### Pressure and depth:

“Pressure and Depth” is the FUNDAMENTAL relationship in the oil industry. Your understanding of the concept is crucial. The easiest way to calculate pressure from depth is to use the pressure gradient of the given fluid.

Pressure gradients for incompressible fluids have units of pressure/depth. For example, psi/ft, bar/m.

Pressure gradient seems difficult, but it is simply using the density of the fluid and converting units:

The density of pure water is 1000 kg/m3. To convert to gradient:

• 1 kg = 2.2 pounds
• 1 m = 39.37 inches
• 1 m = 3.28 feet

0.433 is the gradient for pure water (SG = 1) in Imperial units, remember it.

NB: Specific Gravity is always relative to pure water.

## ESP design – Step 2: Production Capacity

Once the first step “Collect basic data” is performed, we pass to the ” step 2: Production Capacity “ of the ESP Nine Step Design Procedure. It consists on predicting the well inflow performance which represents the relationship between pressure and flow rate at the well face of an individual well and it is physically defined as the well flowing bottom-hole pressure (Pwf) as a function of production rate. It describes the flow in the reservoir.

Many inflow performance relationships (IPR’s) are described in the literature. In this article, we will briefly present three of the most widely used IPR’s to describe the well performance:

## The Composite Inflow Performance Relationship

The Composite Inflow Performance Relationship is based on the combination of PI model, presented in the previous articles “Well Inflow Performance”, and “Vogel’s inflow performance relationship”. As per the aforementioned articles, PI model could be used if the well producing a single phase flow with no gas in the solution (Pwf > Pb). In the other hand, Vogel’s IPR could be used when the well’s flowing bottomhole pressure (Pwf) is below the bubble point pressure (Pb) and if the produced fluid is pure oil.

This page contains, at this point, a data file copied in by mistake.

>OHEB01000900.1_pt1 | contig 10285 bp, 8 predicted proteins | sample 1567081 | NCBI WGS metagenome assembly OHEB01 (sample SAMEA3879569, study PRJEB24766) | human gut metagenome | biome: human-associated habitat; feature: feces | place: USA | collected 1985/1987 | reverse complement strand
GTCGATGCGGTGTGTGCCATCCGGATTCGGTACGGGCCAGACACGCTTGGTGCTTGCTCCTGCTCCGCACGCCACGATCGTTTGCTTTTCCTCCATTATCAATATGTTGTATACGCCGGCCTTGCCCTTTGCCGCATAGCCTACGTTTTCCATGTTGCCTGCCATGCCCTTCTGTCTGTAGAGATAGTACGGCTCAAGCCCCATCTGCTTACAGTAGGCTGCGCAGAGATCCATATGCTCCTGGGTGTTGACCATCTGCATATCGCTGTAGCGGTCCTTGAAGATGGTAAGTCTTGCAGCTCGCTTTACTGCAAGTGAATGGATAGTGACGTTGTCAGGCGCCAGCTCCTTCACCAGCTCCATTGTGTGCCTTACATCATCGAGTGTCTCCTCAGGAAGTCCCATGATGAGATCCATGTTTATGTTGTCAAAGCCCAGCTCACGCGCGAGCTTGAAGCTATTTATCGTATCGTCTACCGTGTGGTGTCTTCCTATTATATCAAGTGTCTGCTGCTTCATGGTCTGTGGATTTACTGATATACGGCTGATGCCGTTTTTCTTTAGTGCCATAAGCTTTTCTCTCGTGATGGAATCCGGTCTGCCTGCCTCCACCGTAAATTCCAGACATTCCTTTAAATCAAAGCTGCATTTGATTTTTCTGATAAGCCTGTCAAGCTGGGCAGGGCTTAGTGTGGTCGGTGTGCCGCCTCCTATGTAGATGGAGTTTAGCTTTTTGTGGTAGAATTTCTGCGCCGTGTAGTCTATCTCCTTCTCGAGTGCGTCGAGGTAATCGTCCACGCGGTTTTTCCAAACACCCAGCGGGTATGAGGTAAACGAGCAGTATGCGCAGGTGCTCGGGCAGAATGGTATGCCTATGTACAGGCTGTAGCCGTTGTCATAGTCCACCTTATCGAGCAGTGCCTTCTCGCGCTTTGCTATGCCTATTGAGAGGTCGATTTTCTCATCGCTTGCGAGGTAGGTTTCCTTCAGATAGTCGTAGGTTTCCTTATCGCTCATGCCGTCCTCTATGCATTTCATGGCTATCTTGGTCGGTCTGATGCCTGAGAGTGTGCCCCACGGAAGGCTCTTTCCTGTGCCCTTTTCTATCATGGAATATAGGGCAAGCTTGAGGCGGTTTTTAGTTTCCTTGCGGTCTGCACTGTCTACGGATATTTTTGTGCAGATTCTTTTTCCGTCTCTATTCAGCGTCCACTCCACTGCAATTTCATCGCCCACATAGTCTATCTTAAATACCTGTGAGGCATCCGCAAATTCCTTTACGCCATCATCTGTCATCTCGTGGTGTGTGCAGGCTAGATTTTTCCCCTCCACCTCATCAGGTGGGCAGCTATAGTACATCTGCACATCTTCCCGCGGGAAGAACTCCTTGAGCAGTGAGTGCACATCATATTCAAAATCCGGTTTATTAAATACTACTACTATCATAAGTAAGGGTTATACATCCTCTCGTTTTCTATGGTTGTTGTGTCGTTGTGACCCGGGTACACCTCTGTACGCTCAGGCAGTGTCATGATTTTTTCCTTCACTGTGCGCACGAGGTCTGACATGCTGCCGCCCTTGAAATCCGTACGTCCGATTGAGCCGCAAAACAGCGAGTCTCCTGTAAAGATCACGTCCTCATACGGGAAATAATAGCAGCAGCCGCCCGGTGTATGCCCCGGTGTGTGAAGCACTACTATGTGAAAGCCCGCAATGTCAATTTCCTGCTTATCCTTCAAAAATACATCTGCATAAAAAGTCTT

If the Pwf is below Pb and well’s produced fluids is a mixture of oil, water, and gas, the inflow performance could be described by the Composite IPR. In this case, IPR curves are somewhere between the curves valid for pure oil (Vogel model) and the one valid for Pwf > Pb (PI model).

The following graph shows the differences between these methods in graphical form:

## Vogel’s inflow performance relationship

In 1968, Vogel established an empirical relationship ( Vogel’s inflow performance relationship )for flowrate prediction of a solution gas-drive reservoir in terms of the wellbore pressure based on reservoir simulation results.

### Vogel’s Model compared to PI Model…

The PI model works very well for single phase fluid (water, oil, or water/oil) flowing into a wellbore, even though water and oil are two separate phases, they are considered as a single phase since they are both liquid.

But what happens when gas comes out of solution?

” The flow velocity of a fluid in a porous medium is inversely proportional to the fluid viscosity. Typically, gas viscosity in the reservoir is about fifty times smaller than for liquid oil and consequently, the gas flow velocity is much greater. As a result, it is normal, when producing from a reservoir in which there is a free gas saturation, that gas will be produced in disproportionate amounts in comparison to the oil “. (Dake, fundamentals of reservoir engineering).

Compared to liquid, gas has much higher permeability and much lower viscosity. These two factors will give the gas a much higher flow rate than liquid inside the reservoir, so that:

QG >> QL

Below the bubble point pressure, the solution gas escapes from the oil and become free gas. The free gas occupies some portion of pore space and reduces flow of oil. This effect is quantified by:

• A decrease of oil Relative permeability
• An increase of oil viscosity (as its solution gas content drops)

Therefore, the combination of the relative permeability effect and the viscosity effect results in lower oil production rate at a given bottom-hole pressure.

Graphically, it would looks like this:

## Well Inflow Performance

Well Inflow Performance represents the relationship between pressure and flow rate at the well face of an individual well. The scientist Darcy was the first studied extensively the relationship between pressure and flow rate. His experimental studies consist on creating a pressure differential across a porous media and measured the resulting flow rate.

Darcy’s experiments result in what is known as “Darcy’s law”. For general flow through a porous media: